Surviving toddlerhood

My little guy has only been a toddler for five months.  I saw him reach the bittersweet milestone with his first few steps.  Within a few days he was walking steadily on his pudgy little feet.  With his newfound independence came happiness, as he explored his surroundings.  Happiest in the backyard, he’d toddle around the plants and through the washing dangling from the line.  It seemed that with toddling also came his idea that he could do what he liked.  I usually let him do what he likes, but I make sure he’s safe, which of course has lead to tantrums when he can’t do what he wants.  I know tantrums are a natural part of growing up, but when they hit you don’t really expect it.

It was yesterday that I experienced our first public tantrum.  I’d been advised to make sure he’s safe and then ignore the behaviour until he’s calmed down, which is what I tried to do.  We were in our local hardware store, and my little boy was happily pushing a miniature shopping trolley through the aisles as I looked for fertiliser and lawn seed.  He was thrilled to have some items in his trolley and we made our way to the front of the store where the checkouts stood.  I helped my boy wheel his trolley into the trolley bay and took the items out to put onto the checkout conveyor belt.  Well, didn’t I make two mistakes within seconds of one another?

Apparently, the trolley didn’t need to go back and I should’ve left the lawn seed where it was.  Sigh.

The crying began, and soon I had a writhing octopus of a child in my arms.

I wanted to try and console him, but he continued and wouldn’t settle.  He arched his back and threw his head back until I could see his top teeth through his tears.  I couldn’t support his weight while  he thrashed and tore at me.  I placed him carefully on the ground.  I felt terrible.  Everyone was watching me put my child on the floor while he was distressed.  “I am a good mother, I am a good mother”, I repeated to myself while I tried my best to ignore not only his behaviour but the staring, laughing, pointing and whispered comments.  It was time to move forward in the line.  My boy was laying on his back screaming at the ceiling.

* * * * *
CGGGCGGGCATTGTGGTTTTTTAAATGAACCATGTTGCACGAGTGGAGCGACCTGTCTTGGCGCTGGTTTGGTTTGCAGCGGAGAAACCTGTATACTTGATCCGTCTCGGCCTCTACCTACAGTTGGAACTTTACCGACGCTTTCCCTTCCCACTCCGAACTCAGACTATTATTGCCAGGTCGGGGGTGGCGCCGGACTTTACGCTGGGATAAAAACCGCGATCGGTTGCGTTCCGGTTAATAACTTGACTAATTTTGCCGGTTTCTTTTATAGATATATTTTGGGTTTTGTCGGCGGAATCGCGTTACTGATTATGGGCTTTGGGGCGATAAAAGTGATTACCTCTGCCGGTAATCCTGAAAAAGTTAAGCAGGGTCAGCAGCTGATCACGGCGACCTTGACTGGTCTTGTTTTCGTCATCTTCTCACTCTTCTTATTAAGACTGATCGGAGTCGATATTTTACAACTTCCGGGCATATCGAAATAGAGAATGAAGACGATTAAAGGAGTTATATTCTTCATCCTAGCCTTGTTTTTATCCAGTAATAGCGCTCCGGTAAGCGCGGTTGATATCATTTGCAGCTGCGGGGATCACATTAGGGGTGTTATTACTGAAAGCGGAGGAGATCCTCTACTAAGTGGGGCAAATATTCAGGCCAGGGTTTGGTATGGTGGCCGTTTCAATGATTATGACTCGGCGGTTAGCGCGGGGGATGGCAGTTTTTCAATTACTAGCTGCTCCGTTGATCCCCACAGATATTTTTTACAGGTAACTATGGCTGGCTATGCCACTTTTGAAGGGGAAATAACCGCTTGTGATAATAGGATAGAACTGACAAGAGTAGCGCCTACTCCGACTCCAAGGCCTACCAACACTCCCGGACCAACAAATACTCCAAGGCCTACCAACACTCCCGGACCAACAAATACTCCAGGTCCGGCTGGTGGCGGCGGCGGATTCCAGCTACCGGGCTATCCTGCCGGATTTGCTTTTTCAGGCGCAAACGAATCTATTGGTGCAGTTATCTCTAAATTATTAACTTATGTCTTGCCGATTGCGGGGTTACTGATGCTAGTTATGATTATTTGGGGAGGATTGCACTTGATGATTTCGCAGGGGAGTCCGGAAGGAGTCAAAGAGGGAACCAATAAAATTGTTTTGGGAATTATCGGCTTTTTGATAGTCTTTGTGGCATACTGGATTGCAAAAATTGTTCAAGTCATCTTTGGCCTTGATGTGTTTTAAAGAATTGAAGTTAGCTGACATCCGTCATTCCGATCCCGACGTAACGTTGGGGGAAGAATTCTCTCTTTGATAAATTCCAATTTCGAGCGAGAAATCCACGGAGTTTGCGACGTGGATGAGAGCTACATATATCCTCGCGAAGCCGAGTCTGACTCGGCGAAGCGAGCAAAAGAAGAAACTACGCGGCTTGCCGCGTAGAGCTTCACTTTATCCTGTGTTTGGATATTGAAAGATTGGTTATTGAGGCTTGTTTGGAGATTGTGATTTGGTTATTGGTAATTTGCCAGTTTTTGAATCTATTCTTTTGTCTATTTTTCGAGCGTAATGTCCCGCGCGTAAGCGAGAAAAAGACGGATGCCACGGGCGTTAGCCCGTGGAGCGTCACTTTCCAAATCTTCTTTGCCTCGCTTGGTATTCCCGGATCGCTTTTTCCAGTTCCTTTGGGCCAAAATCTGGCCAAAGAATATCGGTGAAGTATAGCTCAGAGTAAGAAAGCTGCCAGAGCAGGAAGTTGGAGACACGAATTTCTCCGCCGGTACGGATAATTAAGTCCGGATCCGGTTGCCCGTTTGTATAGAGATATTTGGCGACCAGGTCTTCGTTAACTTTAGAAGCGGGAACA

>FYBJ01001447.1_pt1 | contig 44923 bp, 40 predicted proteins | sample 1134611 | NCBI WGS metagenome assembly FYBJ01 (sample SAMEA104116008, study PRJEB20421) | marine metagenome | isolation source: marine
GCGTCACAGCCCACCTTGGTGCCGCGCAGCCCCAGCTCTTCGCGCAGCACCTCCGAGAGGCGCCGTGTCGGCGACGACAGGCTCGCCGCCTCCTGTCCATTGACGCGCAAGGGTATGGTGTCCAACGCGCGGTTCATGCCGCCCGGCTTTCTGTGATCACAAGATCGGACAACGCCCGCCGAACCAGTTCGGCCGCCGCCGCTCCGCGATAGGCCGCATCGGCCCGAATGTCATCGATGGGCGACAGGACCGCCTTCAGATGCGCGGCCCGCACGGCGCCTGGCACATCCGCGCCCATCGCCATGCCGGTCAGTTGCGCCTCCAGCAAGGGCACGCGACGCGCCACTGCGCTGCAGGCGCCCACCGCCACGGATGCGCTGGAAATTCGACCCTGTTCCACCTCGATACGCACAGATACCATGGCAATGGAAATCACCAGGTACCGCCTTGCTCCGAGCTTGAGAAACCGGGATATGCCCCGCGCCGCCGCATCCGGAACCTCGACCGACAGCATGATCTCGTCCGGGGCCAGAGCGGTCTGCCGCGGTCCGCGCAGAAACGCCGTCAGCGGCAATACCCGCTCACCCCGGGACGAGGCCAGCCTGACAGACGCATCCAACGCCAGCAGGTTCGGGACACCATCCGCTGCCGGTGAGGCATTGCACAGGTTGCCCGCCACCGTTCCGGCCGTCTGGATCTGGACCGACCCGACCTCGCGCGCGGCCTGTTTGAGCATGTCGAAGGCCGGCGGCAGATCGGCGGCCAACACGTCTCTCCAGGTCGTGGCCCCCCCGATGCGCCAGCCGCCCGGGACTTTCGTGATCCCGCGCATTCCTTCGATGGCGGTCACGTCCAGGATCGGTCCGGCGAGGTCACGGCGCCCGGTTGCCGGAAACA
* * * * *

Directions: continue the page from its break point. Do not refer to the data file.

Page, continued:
I was never going to have a child who had tantrums.  My boy was going to be happy and understanding.  My friend told me that because she’d compromised on most of the things her son wanted in order to allow him to have what he wanted, within reason, he’d never really had a tantrum.  I thought I could do the same.  I don’t think my son is spoiled.  I think I’ve tried my best to raise him in his short life to learn boundaries… the best you can teach them at 17 months of course.  But I had no such luck, yesterday anyway.  I ended up carrying him horizontally to the car and strapping him into his seat, all the while he was still screaming.  After turning the music up and singing along to try and distract him he decided to calm down.  One second on, one second off. Happy, sad, within seconds.  Such is the life of a toddler.

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